This story is Part II of a series on tick-borne disease. Here we discuss the severity and spread of Crimean-Congo Hemorrhagic Fever, the only hemorrhagic fever transmitted by ticks.

CCHF particles colored SEM image
Crimean-Congo Hemorrhagic Fever Colored SEM. Viral particles (yellow) shown budding from the surface of cultured epithelial cells from an infected patient 

At present there is a serious outbreak in Iraq of Crimean-Congo Hemorrhagic Fever, a rare but deadly tick-borne disease. This is not the first time, as it is endemic to many parts of Africa and the Middle East, but this outbreak is more severe than is usually seen. The World Health Organization received reports from Iraq of 212 cases, 46% of which were laboratory confirmed. There have been 27 fatalities so far, and the death toll is expected to continue to rise.

As of 2020 there were at least 27 tick-borne diseases recognized around the world. Nicknamed the “Nose-Bleed Fever,” Crimean-Congo Hemorrhagic Fever has been around for a long time but is now spreading on multiple continents, including through Europe. Carried and transmitted most frequently by ticks of the genus Hyalomma, Crimean-Congo Hemorrhagic Fever (CCHF) carries a mortality rate often as high as 40%. There is currently no known specific vaccine or treatment. Cases have been documented in many different parts of the world, including Africa, Asia, the Middle East, Russia, and the Balkans. Recent and more frequent outbreaks have occurred in Western Europe, leading the World Health Organization to categorize CCHF as a priority pathogen.

CCHF distribution map
Crimean-Congo Hemorrhagic Fever Distribution Map as of 2014 CDC

From the family Nairoviridae and order Bunyavirales, Crimean-Congo Hemorrhagic Fever virus has a circular, negative-sense, single-stranded RNA genome. There are three segments, Small (S), Medium (M), and Large (L), each of which encodes different aspects of the virion. The L segment, the biggest, encodes the RNA polymerase, the M segment encodes the glycoproteins, and the S segment encodes the nucleocapsid protein.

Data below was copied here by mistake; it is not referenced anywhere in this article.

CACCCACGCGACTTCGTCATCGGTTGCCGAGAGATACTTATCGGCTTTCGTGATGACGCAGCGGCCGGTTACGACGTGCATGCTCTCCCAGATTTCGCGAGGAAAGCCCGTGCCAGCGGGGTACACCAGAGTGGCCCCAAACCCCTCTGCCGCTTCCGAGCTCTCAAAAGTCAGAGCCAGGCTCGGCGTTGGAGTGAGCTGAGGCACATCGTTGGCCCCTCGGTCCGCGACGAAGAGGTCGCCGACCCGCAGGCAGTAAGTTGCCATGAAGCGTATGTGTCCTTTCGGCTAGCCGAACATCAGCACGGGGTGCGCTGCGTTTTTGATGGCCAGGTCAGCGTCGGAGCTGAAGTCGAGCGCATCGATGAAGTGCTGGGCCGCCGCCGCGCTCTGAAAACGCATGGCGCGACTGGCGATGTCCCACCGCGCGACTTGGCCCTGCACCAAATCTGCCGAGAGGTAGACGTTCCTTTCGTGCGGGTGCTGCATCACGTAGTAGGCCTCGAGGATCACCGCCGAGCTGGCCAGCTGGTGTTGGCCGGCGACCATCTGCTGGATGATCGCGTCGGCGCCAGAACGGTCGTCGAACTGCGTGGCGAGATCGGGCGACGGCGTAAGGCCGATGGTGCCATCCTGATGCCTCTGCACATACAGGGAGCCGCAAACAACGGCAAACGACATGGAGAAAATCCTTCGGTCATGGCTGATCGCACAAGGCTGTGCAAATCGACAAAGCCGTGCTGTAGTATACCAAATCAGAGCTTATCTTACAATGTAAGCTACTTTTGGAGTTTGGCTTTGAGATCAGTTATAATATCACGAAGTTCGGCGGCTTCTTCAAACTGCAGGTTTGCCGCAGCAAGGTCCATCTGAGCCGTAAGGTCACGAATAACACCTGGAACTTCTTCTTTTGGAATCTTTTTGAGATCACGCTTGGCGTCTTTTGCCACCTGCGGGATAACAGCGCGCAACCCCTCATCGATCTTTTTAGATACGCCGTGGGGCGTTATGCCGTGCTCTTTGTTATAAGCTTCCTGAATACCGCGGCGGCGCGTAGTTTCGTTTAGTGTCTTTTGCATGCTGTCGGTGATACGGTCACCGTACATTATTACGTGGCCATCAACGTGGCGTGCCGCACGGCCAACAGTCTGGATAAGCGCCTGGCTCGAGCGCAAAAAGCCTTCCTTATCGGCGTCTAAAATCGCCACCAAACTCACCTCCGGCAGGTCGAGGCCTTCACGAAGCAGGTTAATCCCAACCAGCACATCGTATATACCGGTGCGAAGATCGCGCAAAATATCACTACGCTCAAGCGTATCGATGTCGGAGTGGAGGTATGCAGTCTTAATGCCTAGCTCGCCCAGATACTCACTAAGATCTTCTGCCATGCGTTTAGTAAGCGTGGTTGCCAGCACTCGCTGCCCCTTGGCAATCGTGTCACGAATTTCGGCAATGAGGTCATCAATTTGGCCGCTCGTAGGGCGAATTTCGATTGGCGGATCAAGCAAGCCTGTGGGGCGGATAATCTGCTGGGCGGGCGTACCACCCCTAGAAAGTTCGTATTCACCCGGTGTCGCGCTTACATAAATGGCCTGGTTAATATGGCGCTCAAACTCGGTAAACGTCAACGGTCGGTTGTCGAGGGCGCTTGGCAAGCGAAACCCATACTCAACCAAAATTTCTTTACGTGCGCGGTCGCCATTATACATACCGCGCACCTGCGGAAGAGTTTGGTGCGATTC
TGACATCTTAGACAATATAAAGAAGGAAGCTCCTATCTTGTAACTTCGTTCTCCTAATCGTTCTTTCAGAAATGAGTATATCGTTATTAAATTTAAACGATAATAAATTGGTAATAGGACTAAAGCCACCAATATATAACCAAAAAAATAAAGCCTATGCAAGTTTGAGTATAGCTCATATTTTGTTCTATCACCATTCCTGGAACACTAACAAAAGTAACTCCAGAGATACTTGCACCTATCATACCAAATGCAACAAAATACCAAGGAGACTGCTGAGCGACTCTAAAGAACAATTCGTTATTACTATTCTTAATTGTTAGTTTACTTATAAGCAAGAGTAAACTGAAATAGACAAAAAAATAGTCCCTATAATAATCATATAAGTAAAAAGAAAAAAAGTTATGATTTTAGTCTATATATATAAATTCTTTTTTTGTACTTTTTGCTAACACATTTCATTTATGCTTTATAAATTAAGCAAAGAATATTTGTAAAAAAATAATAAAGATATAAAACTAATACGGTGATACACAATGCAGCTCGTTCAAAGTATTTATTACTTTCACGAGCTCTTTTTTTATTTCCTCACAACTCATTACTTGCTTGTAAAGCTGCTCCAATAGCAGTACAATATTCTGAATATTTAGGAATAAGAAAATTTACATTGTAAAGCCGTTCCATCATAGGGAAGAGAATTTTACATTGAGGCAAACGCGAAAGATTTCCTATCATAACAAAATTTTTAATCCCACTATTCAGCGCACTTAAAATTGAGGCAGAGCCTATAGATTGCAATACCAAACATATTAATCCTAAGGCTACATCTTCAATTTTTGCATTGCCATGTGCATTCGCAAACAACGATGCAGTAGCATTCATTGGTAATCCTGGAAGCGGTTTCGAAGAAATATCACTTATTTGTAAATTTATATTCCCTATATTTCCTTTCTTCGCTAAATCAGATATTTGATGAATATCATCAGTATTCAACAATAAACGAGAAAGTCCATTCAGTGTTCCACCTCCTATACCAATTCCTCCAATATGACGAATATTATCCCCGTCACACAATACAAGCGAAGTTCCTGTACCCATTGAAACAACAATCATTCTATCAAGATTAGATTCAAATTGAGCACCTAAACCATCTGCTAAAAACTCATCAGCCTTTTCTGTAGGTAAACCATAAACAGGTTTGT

CCHF virion and replication cycle
Crimean-Congo hemorrhagic fever virus (CCHFV) virion and replication cycle. CCHFV attaches to an unidentified cellular receptor and enters the cells. After fusion with the cellular membrane, the viral genomic segments are uncoated and transcribed by L protein into viral mRNA. The viral mRNAs are translated into the NP and L proteins by cytoplasmic ribosomes, while the glycoprotein precursor (GPC) appears to be translated by endoplasmic reticulum (ER)-associated ribosomes. A portion of the newly synthesized NP and L protein are used to replicate the genomic RNA. Upon the accumulation of nascent mature glycoproteins and genomic RNPs, new CCHFV particles assembly is believed to occur in the Golgi followed by virion release in Golgi-derived vesicles.  ZIVCEC ET AL., 2016

While Crimean-Congo Hemorrhagic Fever is only carried and transmitted by ticks, there is diversity in the vectors and targets of other Bunyaviruses. Members of this order can infect arthropods other than ticks, plants, protozoans, and vertebrates. However, the majority are vector-borne, and excluding only Hantaviruses and Arenavirus, all other viruses in the Bunyavirales order are transmitted by arthropods such as ticks, mosquitos, midges, and sandflies. Due to their segmented genomes, Bunyaviruses are capable of swift recombination, increasing the risk of outbreaks. It is possible for Crimean-Congo Hemorrhagic Fever specifically to undergo recombination through the reassortment of genome segments as well as intragenic homologous recombination.

schematic of nairovirus genomes
Schematic representation of different types of nairovirus genome organization. CCHFV has a similar genome makeup with L, M, and S RNA segments. GARRISON AND ALKHOVSKY ET AL., 2020